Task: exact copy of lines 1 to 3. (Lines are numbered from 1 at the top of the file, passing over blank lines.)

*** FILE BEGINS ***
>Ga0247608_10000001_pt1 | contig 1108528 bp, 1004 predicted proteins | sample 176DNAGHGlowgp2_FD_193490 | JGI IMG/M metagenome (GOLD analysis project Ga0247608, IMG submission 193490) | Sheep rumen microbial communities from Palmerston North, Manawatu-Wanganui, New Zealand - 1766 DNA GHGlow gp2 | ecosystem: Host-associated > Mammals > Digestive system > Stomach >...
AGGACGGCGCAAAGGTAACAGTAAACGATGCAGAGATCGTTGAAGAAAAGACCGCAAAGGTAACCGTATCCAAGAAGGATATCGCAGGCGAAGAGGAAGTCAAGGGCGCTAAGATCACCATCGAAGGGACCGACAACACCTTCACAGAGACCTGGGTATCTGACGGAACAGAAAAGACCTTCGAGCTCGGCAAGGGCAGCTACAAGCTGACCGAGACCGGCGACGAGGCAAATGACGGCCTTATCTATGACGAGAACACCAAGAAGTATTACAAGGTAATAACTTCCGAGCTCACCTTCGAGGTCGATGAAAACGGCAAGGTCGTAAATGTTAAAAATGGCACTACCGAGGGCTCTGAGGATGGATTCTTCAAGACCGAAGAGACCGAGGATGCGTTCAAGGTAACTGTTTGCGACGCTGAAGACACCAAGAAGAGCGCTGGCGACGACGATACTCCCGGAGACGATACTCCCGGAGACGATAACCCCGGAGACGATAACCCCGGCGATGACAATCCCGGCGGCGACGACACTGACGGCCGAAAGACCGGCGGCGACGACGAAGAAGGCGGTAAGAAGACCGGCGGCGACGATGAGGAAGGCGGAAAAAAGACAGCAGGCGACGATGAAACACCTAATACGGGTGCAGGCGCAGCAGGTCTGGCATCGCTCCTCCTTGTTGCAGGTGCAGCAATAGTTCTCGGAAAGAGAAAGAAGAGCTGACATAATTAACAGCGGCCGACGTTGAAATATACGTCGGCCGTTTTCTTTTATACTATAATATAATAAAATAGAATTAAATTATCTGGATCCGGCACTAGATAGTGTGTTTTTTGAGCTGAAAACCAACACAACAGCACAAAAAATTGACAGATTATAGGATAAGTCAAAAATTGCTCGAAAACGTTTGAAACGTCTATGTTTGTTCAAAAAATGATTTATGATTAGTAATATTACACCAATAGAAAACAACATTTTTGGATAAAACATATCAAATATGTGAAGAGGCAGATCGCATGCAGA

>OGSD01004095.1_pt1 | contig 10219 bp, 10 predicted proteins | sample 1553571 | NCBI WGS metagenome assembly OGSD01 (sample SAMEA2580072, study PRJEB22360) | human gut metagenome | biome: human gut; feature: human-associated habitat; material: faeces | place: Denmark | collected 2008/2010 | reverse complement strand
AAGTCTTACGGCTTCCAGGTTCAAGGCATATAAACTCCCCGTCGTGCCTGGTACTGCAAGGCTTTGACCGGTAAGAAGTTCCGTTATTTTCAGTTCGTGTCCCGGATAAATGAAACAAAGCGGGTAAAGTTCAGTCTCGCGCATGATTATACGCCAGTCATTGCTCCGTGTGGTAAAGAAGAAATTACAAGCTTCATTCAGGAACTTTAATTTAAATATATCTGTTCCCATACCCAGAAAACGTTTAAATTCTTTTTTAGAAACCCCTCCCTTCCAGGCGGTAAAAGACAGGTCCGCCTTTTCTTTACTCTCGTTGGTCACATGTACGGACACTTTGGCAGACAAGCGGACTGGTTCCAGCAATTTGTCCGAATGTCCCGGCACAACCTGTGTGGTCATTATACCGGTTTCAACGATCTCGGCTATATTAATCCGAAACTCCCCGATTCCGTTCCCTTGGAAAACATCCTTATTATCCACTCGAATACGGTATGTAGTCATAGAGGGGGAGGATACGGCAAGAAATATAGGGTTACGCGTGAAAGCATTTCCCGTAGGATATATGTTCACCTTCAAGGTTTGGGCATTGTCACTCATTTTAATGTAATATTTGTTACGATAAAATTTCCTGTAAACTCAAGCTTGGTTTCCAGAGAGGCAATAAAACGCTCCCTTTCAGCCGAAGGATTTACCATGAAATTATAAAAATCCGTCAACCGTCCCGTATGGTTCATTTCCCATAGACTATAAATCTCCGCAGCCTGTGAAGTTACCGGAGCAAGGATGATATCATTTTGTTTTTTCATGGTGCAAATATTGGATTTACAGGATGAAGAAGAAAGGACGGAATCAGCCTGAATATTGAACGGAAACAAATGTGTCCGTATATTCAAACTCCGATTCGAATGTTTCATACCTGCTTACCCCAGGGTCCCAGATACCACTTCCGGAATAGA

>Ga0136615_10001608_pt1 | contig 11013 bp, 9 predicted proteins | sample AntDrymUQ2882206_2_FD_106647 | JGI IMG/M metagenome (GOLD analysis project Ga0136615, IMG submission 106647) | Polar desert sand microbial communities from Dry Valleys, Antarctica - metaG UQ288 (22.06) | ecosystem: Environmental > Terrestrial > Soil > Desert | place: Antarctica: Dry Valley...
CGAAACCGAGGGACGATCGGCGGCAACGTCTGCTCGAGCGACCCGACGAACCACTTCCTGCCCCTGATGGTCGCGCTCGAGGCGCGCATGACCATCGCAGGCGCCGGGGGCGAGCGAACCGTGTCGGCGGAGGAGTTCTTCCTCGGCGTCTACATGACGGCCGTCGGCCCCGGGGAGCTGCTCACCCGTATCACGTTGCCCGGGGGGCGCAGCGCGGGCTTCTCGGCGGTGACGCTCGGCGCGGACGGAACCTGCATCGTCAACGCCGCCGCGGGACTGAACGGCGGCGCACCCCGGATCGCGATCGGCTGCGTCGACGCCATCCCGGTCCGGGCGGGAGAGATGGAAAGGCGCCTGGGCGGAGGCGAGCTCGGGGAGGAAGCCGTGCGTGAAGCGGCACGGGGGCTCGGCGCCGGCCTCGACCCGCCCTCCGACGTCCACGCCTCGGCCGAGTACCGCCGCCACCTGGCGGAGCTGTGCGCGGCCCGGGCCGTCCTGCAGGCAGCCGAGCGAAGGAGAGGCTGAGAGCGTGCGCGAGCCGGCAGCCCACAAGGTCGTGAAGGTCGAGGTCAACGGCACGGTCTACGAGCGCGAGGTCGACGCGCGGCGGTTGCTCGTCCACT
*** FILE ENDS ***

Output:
>Ga0247608_10000001_pt1 | contig 1108528 bp, 1004 predicted proteins | sample 176DNAGHGlowgp2_FD_193490 | JGI IMG/M metagenome (GOLD analysis project Ga0247608, IMG submission 193490) | Sheep rumen microbial communities from Palmerston North, Manawatu-Wanganui, New Zealand - 1766 DNA GHGlow gp2 | ecosystem: Host-associated > Mammals > Digestive system > Stomach >...
AGGACGGCGCAAAGGTAACAGTAAACGATGCAGAGATCGTTGAAGAAAAGACCGCAAAGGTAACCGTATCCAAGAAGGATATCGCAGGCGAAGAGGAAGTCAAGGGCGCTAAGATCACCATCGAAGGGACCGACAACACCTTCACAGAGACCTGGGTATCTGACGGAACAGAAAAGACCTTCGAGCTCGGCAAGGGCAGCTACAAGCTGACCGAGACCGGCGACGAGGCAAATGACGGCCTTATCTATGACGAGAACACCAAGAAGTATTACAAGGTAATAACTTCCGAGCTCACCTTCGAGGTCGATGAAAACGGCAAGGTCGTAAATGTTAAAAATGGCACTACCGAGGGCTCTGAGGATGGATTCTTCAAGACCGAAGAGACCGAGGATGCGTTCAAGGTAACTGTTTGCGACGCTGAAGACACCAAGAAGAGCGCTGGCGACGACGATACTCCCGGAGACGATACTCCCGGAGACGATAACCCCGGAGACGATAACCCCGGCGATGACAATCCCGGCGGCGACGACACTGACGGCCGAAAGACCGGCGGCGACGACGAAGAAGGCGGTAAGAAGACCGGCGGCGACGATGAGGAAGGCGGAAAAAAGACAGCAGGCGACGATGAAACACCTAATACGGGTGCAGGCGCAGCAGGTCTGGCATCGCTCCTCCTTGTTGCAGGTGCAGCAATAGTTCTCGGAAAGAGAAAGAAGAGCTGACATAATTAACAGCGGCCGACGTTGAAATATACGTCGGCCGTTTTCTTTTATACTATAATATAATAAAATAGAATTAAATTATCTGGATCCGGCACTAGATAGTGTGTTTTTTGAGCTGAAAACCAACACAACAGCACAAAAAATTGACAGATTATAGGATAAGTCAAAAATTGCTCGAAAACGTTTGAAACGTCTATGTTTGTTCAAAAAATGATTTATGATTAGTAATATTACACCAATAGAAAACAACATTTTTGGATAAAACATATCAAATATGTGAAGAGGCAGATCGCATGCAGA

>OGSD01004095.1_pt1 | contig 10219 bp, 10 predicted proteins | sample 1553571 | NCBI WGS metagenome assembly OGSD01 (sample SAMEA2580072, study PRJEB22360) | human gut metagenome | biome: human gut; feature: human-associated habitat; material: faeces | place: Denmark | collected 2008/2010 | reverse complement strand